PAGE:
One of my weekend pleasures is watching old movies . . . old like from the 40’s, 50’s and 60’s. I like to plop myself down on the couch with a ball of yarn and a crochet hook or knitting needles, watch the classics and just chill.
I don’t know if those movies depict how people really interacted or spoke but it’s good clean fun. Sometimes the dialogue includes a word that gets stuck in my head, a word that isn’t used in modern everyday conversation. It dig, dig, digs. Eventually, I make the effort to check it out.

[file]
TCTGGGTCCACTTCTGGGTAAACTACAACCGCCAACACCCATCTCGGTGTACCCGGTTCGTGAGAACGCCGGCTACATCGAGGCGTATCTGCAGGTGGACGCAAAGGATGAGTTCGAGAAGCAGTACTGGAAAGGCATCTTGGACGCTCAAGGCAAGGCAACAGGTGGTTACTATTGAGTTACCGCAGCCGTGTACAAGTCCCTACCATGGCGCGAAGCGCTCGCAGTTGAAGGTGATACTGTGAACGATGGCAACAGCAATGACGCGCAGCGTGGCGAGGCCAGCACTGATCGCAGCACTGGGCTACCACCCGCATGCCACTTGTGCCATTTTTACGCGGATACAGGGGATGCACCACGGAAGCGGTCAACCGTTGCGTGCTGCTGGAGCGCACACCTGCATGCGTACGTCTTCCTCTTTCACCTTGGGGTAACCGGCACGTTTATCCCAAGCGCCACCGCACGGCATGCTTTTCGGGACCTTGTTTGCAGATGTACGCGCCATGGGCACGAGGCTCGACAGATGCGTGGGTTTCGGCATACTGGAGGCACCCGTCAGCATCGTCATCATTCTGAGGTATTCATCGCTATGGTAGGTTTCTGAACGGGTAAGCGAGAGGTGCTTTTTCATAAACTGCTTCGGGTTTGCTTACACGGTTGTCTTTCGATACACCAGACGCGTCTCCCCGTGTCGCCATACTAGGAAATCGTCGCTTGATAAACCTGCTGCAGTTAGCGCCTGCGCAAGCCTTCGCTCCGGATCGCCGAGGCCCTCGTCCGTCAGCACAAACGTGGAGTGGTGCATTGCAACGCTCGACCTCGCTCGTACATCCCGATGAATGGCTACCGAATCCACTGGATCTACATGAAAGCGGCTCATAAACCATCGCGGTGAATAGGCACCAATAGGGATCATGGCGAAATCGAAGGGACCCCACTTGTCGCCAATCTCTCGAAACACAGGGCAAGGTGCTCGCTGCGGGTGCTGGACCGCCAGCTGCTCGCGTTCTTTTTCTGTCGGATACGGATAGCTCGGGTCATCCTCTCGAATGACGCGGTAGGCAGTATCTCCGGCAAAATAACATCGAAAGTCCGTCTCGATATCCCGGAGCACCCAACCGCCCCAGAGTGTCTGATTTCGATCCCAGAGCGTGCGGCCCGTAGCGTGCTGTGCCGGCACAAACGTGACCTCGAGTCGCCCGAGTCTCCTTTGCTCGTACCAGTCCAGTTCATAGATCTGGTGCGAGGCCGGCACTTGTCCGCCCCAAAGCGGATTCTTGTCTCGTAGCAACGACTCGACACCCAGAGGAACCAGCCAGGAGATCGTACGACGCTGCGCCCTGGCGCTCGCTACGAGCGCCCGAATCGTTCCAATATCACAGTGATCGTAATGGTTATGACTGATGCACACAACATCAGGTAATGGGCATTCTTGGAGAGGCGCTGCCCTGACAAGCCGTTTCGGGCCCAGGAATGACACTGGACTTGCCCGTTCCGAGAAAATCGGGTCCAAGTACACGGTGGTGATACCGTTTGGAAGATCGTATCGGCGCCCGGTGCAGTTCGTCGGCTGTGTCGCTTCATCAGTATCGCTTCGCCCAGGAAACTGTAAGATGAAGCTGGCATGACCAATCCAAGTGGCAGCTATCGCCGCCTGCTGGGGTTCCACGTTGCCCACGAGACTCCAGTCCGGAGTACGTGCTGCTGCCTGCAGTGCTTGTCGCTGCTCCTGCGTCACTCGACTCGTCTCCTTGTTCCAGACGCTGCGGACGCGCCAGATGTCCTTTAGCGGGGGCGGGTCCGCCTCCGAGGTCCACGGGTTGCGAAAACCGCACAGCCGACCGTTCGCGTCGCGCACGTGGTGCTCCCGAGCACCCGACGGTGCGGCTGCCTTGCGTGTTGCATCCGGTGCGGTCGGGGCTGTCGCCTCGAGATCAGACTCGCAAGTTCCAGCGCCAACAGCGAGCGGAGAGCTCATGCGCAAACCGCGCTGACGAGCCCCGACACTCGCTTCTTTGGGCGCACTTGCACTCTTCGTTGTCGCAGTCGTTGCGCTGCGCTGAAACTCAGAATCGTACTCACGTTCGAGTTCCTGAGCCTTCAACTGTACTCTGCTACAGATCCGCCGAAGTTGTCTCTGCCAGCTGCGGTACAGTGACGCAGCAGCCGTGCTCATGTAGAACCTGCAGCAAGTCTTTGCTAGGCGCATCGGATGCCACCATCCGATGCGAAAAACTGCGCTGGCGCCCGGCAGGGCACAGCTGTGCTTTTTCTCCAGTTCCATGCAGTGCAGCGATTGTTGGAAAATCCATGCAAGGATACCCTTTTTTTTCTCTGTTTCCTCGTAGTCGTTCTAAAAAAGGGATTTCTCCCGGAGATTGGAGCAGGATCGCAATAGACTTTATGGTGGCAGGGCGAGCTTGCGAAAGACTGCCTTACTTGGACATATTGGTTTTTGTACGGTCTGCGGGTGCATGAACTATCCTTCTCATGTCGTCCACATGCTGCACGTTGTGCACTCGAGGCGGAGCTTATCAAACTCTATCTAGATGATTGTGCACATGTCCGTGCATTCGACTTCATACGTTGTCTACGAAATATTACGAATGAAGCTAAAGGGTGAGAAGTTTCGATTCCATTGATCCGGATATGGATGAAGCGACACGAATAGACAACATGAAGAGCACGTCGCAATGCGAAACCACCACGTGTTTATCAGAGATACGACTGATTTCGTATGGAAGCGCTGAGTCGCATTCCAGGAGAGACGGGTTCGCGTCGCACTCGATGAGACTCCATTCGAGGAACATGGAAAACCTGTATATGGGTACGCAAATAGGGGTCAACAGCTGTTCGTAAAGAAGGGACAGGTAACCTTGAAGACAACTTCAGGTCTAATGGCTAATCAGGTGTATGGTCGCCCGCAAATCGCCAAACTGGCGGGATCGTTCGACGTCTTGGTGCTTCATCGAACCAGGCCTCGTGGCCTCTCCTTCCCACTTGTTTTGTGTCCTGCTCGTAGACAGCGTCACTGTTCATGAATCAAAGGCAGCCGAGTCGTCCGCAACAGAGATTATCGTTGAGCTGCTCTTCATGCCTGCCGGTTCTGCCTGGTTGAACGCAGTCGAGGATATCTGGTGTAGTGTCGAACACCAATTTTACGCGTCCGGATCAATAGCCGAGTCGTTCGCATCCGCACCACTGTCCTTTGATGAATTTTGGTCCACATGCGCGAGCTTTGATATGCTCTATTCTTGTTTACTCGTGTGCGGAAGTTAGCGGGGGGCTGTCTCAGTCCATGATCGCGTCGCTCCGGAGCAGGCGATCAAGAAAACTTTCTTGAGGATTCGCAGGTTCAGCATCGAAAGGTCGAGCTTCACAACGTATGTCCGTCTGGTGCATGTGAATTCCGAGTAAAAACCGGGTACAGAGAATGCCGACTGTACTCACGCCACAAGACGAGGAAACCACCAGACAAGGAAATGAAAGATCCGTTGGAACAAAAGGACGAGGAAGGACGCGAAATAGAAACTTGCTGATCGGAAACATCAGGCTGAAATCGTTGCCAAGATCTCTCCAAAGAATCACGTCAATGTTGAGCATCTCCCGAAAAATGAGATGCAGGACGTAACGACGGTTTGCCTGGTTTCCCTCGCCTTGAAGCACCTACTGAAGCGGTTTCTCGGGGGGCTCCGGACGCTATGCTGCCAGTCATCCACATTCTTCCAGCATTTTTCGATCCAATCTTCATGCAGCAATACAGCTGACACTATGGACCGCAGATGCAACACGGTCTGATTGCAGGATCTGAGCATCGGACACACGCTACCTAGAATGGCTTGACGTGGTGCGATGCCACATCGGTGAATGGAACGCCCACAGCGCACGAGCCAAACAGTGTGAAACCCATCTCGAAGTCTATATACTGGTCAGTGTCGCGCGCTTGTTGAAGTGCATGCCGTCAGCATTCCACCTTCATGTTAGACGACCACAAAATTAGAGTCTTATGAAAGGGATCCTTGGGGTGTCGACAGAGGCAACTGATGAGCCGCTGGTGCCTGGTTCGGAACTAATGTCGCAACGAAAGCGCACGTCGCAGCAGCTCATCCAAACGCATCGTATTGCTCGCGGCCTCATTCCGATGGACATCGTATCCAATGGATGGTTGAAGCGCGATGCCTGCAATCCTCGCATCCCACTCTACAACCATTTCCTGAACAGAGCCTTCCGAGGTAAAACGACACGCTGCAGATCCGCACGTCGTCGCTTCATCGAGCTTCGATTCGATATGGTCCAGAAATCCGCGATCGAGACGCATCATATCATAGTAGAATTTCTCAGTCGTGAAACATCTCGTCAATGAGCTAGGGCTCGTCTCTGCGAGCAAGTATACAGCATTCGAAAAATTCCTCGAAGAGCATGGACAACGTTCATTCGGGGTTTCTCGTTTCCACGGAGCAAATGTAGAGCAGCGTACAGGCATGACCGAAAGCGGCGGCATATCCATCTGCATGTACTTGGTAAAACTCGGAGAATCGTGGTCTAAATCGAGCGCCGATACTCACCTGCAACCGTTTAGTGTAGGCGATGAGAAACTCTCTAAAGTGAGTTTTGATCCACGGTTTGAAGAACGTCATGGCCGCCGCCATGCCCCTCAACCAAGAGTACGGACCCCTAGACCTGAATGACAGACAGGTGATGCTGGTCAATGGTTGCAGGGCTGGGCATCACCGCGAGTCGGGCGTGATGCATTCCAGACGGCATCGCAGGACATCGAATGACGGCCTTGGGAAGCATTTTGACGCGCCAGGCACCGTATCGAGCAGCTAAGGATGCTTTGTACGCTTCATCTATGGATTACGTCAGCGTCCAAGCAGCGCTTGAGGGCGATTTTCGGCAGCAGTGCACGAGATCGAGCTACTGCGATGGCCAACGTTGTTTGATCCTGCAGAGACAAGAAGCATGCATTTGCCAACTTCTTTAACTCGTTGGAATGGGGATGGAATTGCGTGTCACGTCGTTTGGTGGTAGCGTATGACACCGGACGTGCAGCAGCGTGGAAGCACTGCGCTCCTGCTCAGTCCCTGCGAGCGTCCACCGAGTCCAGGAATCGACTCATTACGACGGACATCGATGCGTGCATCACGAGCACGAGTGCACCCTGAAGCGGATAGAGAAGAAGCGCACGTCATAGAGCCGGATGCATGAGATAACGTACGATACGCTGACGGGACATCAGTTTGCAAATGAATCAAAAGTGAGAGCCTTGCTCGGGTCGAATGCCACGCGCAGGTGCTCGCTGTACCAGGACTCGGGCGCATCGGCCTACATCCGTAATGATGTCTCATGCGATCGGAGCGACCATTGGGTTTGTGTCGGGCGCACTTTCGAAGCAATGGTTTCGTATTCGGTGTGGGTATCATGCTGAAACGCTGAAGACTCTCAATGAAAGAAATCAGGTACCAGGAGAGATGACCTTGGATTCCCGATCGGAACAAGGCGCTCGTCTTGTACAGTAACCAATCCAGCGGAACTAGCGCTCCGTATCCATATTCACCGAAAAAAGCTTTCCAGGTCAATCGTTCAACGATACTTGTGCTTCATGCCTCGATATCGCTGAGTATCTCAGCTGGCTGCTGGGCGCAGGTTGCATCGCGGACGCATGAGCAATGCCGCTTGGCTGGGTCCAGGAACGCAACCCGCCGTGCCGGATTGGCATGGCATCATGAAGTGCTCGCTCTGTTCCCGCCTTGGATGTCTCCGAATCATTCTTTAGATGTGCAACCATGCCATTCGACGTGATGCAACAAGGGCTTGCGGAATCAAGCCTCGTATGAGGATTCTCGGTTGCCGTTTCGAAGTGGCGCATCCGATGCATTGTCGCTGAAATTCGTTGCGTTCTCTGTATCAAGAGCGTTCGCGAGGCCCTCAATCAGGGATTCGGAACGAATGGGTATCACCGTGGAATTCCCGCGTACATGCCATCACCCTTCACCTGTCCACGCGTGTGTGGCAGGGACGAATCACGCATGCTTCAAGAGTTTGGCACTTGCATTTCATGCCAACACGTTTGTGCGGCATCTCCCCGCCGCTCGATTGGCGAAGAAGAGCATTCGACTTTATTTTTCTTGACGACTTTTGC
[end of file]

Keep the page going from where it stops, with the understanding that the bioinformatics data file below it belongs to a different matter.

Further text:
One word that comes to mind is ‘picayune’. I heard it in the movie Mr. Skeffington from 1944 starring Bette Davis and Claude Rains. Bette was nominated for an Oscar for her performance. But that’s neither here nor there . . . the point is that that silly word is now stuck in my brain and I’m here to purge it.
This is what I found out about picayune . . .
Used up until the mid-1800’s, a picayune was a small Spanish coin, worth half a real . . . about six cents. Interestingly, the word is actually derived from a French word meaning ‘small coin’.
Eventually, a ‘picayune’ came to mean something that is piddling or worthless.
So there you have it.